I have a tongue and groove wood floor over a dirt filled crawl space
and I don't want to rip up the floor to insulate. I am going to put
cement baord down and tile the top with granite using an underfloor
heating mat since there's no heat in that part of the house.
Can I put some kinds of foil between the wood and the cement board to
keep the heat in the house? Any ideas? I have seen 2 kinds of foil one
that looks like bubble wrap and another that's like think kitchen foil.
I was thinking the bubble wrap would cause too much give and make the
Would the foil cause any kind of moisture problems that would rot out
foil works by reflecting radiant heat, and i think it requires an
airspace to have any value at all. so the answer is that the foil
would have little value IMO. do you have the room to add a layer of
rigid? if you did, you could even add a layer of 2" extruded
polystyrene (dow blue or similar) with a layer of plywood over it.
expensive, yes, but then pumping heat into a crawlspace isn't exacty
cheap either. otherwise, i think you are going to regret not tearing up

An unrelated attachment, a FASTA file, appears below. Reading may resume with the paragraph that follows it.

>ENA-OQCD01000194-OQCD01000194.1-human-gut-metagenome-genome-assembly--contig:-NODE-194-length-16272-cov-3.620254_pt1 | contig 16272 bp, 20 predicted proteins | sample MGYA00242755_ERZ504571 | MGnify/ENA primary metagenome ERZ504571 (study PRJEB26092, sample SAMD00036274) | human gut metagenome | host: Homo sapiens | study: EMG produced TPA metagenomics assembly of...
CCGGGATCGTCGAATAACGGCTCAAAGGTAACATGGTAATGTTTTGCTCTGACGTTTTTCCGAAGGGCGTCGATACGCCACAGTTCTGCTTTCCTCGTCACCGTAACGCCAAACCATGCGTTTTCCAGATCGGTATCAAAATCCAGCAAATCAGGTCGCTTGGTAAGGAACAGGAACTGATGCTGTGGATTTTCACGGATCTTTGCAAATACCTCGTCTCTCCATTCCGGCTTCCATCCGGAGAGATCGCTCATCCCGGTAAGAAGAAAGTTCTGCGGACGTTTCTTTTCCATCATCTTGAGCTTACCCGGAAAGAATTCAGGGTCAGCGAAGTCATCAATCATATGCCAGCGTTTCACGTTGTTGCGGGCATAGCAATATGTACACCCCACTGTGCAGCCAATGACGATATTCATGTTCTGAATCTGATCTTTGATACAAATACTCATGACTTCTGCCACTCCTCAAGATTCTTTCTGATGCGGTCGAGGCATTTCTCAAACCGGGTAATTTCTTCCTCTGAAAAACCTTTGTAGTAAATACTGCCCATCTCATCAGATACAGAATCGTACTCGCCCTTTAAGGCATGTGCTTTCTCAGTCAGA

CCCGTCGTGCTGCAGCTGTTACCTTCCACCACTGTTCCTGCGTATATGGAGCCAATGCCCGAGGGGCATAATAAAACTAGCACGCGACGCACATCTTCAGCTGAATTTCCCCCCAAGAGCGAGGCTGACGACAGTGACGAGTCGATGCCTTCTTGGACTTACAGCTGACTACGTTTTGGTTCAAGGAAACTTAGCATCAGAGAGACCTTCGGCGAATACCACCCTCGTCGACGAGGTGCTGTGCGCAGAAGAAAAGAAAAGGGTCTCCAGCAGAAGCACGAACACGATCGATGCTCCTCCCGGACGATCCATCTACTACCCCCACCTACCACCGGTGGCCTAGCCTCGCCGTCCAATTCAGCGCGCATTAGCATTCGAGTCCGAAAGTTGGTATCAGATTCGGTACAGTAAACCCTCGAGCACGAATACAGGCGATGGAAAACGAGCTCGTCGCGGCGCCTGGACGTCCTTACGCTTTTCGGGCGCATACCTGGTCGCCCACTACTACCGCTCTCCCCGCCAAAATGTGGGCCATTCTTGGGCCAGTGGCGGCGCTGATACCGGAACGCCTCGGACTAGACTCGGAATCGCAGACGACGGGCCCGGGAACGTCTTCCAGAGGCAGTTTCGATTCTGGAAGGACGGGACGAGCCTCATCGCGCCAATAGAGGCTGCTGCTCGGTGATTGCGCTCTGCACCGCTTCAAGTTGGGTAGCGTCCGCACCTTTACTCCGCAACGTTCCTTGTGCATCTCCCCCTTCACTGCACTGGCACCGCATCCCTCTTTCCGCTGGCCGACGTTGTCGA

the subfloor and insulating between the joists.
2.5" is a lot of height to lose and would mean a step into and out of
the room :-( Do you think the bubble wrap style of foil would have too
much "give" under cement board? That would give me air space?
Or maybe the roll of white polystyrene that you put under wood floors
then the foil on top and then the cement board. Would that thin poly
be enough air? I SO don't want to pull up the tongue and groove.
i'm really skeptical about any thin layer. you might call the company
that makes the insulation product you are considering and ask them to
tell you the R value in your situation. also, when you find out the R
value, call and ask the manufacturer of the radiant heat system if
their product works with whatever R value you come up with underneath
it. i also think anything resilient directly under the cement board is
asking for cracked tile.
so ignore my advice if you want, but you are risking cracked tiles and
a radiant heat system that is too cold to be effective...after going
through all the labor of installing tile.
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